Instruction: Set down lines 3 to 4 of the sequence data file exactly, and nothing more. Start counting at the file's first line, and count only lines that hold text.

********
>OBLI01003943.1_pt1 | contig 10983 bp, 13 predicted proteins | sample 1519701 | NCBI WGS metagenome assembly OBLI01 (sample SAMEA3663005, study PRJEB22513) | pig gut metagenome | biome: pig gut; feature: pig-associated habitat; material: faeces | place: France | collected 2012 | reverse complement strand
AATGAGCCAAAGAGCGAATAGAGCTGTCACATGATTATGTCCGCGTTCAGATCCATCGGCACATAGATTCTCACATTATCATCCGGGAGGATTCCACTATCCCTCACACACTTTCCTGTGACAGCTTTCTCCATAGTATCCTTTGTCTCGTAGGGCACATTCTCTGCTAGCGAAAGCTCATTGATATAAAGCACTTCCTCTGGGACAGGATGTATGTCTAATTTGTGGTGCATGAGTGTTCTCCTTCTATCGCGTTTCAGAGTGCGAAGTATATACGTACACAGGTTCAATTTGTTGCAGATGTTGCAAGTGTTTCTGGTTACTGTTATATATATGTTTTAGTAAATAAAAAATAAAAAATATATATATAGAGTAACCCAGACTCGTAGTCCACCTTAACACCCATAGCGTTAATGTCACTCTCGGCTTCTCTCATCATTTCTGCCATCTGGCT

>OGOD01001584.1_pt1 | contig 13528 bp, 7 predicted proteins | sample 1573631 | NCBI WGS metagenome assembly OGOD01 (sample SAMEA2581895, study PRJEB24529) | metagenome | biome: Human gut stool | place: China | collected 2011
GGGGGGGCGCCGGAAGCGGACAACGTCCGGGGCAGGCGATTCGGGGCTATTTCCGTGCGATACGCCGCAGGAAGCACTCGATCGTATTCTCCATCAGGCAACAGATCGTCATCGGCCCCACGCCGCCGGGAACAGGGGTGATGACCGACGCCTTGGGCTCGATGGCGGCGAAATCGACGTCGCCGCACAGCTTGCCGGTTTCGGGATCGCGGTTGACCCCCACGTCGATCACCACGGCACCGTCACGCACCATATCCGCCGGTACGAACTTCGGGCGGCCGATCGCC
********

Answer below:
>OGOD01001584.1_pt1 | contig 13528 bp, 7 predicted proteins | sample 1573631 | NCBI WGS metagenome assembly OGOD01 (sample SAMEA2581895, study PRJEB24529) | metagenome | biome: Human gut stool | place: China | collected 2011
GGGGGGGCGCCGGAAGCGGACAACGTCCGGGGCAGGCGATTCGGGGCTATTTCCGTGCGATACGCCGCAGGAAGCACTCGATCGTATTCTCCATCAGGCAACAGATCGTCATCGGCCCCACGCCGCCGGGAACAGGGGTGATGACCGACGCCTTGGGCTCGATGGCGGCGAAATCGACGTCGCCGCACAGCTTGCCGGTTTCGGGATCGCGGTTGACCCCCACGTCGATCACCACGGCACCGTCACGCACCATATCCGCCGGTACGAACTTCGGGCGGCCGATCGCC